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Music speaks to Architecture: Górecki and Pärt

Richard England comments on two of his favourite modern composers; Henryk Górecki and Arvo Pärt

The Polish composer Henryk Górecki’s music started to attract international attention after the 1992 release of a recording of his Third Symphony – fifteen years after it was composed, with the soprano Dawn Upshaw on an Eletra Nonesuch label – became a world-wide commercial bestseller. The Symphony of the Sorrowful Songs, as it is known, is based on the libretto of a fifteenth-century lament and a prayer text that a teenage girl scratched on the walls of her Gestapo prison. Its lento music with Upshaw’s hypnotic lamenting pure-toned voice soaring ecstatically over the extended musical line provides an exhilarating, touching, deeply religious plea. This is music which, whenever I hear it, moves me intensely. It is a deeply sensuous and hypnotic composition of innate pathos, music to really touch one’s heart. The composer’s religious music Totus Tuus written to celebrate Pope John Paul II’s visit to his native land is also a mesmerizing a cappella choral piece, a near-perfect example of minimalist music with its characteristic contemplative stillness adding to its overall meditative atmosphere.

Another Górecki composition which I find extremely moving is his 1981 Miserere written in protest against the Communist government’s violence against the Solidarity Movement opposition. Again, it is an a cappella composition for a large mixed-voice choir. The theme abounds in a sacrality of singing, echoing old traditional Polish Church chants. It is interesting to note that Górecki uses only white key notes for this composition in order to produce a music which is pastoral, tranquil, and soothing. His work – based on the traditional music of his country – is always powerful, meditative, and emotional and is a music I often return to.

Another composer whose minimalist, stark music, imbued with spirituality that never fails to move me, is that of the Estonian-born Arvo Pärt. His is a music with roots deeply entrenched in Gregorian chant; a composer of extreme ascetic rigour, producing a music that is always pregnant with meditative and mystical stillness. Pärt himself describes his music as ‘tintinnabuli’, that is, like the ringing of bells. He utilizes this in his compositions Frates, Tabula Rasa, and Spiegel in Spiegel – a process that produces a music strangely both ancient and modern. Pärt always emphasises his quest that his works should communicate a rich ‘spiritual power’, which his music undoubtedly does.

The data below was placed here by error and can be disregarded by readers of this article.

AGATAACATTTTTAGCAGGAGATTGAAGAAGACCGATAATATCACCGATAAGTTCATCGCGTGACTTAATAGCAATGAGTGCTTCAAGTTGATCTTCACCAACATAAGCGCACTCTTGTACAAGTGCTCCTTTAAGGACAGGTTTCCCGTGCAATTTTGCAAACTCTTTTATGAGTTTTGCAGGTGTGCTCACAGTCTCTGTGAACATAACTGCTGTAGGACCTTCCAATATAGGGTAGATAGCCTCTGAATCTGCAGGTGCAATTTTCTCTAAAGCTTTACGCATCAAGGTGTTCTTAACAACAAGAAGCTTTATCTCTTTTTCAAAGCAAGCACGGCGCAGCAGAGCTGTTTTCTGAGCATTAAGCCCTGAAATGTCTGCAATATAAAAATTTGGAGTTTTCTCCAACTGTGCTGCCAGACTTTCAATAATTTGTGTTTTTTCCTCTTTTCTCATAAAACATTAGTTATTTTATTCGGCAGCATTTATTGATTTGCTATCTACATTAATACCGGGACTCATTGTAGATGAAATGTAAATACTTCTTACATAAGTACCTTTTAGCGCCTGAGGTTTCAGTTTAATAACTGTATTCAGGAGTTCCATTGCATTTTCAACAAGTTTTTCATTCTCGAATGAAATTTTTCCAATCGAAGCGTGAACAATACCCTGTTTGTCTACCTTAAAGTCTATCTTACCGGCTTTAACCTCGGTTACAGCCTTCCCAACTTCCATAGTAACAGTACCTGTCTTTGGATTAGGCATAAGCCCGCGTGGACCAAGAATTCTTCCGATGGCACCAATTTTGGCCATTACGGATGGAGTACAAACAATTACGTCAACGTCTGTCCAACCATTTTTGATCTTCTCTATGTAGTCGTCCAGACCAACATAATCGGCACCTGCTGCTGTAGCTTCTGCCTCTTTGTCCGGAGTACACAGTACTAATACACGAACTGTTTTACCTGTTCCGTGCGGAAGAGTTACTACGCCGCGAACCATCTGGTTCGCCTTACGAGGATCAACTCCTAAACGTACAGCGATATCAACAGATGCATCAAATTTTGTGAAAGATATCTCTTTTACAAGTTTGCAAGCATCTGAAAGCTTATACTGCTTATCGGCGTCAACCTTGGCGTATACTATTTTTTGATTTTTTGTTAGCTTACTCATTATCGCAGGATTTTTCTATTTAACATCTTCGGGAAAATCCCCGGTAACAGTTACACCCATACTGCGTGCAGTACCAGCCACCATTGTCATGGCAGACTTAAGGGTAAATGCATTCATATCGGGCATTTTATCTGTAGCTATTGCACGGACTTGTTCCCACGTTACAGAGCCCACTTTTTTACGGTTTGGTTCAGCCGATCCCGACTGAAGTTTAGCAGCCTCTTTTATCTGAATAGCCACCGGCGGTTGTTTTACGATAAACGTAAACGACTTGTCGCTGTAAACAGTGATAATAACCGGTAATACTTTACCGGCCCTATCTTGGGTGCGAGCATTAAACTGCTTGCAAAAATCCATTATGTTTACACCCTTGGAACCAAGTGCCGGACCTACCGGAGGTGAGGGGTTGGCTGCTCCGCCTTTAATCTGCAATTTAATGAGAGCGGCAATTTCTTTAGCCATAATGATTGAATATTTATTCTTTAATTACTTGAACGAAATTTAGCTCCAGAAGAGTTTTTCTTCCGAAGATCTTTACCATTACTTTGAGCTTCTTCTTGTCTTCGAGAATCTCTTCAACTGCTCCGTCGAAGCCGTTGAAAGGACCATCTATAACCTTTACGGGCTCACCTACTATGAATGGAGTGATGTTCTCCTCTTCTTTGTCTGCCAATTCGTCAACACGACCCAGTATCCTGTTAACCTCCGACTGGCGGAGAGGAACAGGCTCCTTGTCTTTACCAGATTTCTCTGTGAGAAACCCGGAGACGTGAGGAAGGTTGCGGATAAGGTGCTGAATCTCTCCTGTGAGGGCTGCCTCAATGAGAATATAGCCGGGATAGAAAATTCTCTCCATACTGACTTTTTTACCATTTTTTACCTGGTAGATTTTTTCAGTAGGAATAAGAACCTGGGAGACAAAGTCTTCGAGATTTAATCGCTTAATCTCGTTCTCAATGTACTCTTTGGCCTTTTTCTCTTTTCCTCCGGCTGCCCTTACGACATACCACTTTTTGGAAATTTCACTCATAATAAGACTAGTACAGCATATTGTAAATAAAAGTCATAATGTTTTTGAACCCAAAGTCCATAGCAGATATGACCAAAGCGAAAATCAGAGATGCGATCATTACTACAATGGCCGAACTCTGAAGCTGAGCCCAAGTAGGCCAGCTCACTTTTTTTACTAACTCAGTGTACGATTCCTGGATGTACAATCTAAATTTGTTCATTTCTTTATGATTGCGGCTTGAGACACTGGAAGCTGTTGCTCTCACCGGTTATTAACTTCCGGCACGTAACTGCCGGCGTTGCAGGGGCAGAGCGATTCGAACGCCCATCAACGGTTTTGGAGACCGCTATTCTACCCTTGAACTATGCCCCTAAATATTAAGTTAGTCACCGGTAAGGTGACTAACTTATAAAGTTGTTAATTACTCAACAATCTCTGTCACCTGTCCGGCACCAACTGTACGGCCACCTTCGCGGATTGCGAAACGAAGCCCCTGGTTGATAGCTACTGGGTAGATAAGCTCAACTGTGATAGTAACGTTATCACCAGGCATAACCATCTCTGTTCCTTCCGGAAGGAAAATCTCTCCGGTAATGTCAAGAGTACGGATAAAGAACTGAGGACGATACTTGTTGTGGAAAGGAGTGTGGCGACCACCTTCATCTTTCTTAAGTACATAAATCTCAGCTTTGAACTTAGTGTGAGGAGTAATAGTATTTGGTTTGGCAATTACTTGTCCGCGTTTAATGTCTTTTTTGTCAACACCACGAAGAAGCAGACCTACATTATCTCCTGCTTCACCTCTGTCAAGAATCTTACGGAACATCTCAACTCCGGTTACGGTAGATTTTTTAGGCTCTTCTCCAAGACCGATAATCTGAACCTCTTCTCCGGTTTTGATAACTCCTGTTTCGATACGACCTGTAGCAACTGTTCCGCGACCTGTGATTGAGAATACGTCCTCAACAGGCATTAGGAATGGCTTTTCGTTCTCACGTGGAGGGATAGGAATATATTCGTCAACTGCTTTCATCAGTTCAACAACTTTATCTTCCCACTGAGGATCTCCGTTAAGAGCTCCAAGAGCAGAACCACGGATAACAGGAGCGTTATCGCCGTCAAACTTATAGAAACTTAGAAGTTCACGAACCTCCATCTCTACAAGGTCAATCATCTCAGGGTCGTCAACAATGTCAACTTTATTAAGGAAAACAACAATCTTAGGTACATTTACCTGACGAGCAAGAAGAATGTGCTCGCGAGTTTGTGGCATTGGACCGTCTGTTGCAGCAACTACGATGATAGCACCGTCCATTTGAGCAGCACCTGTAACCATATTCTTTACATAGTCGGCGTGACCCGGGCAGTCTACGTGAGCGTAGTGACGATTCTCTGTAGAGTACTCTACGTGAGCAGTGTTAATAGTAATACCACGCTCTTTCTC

Spiegel in Spiegel (mirror in the mirror) is a particular favourite of mine since it also echoes my own fascination with mirrors. The piece is a musical interpretation of the infinity of images produced by parallel facing mirrors. Pärt transposes the visual image duplications into multiple persistent tones. The music creates endlessly repeated themes, recurring as if reflected back and forth as in mirrored form. Yet, despite the repetitive theme, the music still emerges as melancholic and elegiac. Its haunting mood and manipulative structure has often been used as theme music for film and television sound tracks.

Frates (1977) is another of Pärt’s compositions which I find mesmerising, a composition replete with changing themes, from the frenetic and frenzied, to the serene and soothing. Its mathematical repetitive structure is an excellent example of Pärt’s ‘tintinnabuli’ period of composition. His Miserere (1989–1992) for soloist mixed choir ensemble and organ is a sober musical rendition of King David’s plea for mercy as recounted in Psalm 51. I love it for its silent pauses and the contrasting dramatic Dies Irae and also for the thunderous drum-rolls and the final extended long-drawn-out organ chord. Pärt has written, “I could compare my music to white light which contains all colours”. Listening to his music, I feel that the prism of light is indeed disentangled and that the multiple chromatic tones of his composition reach out to touch the very essence of my being.

Estonian composer Arvo Pärt
Polish composer Henryk Górecki

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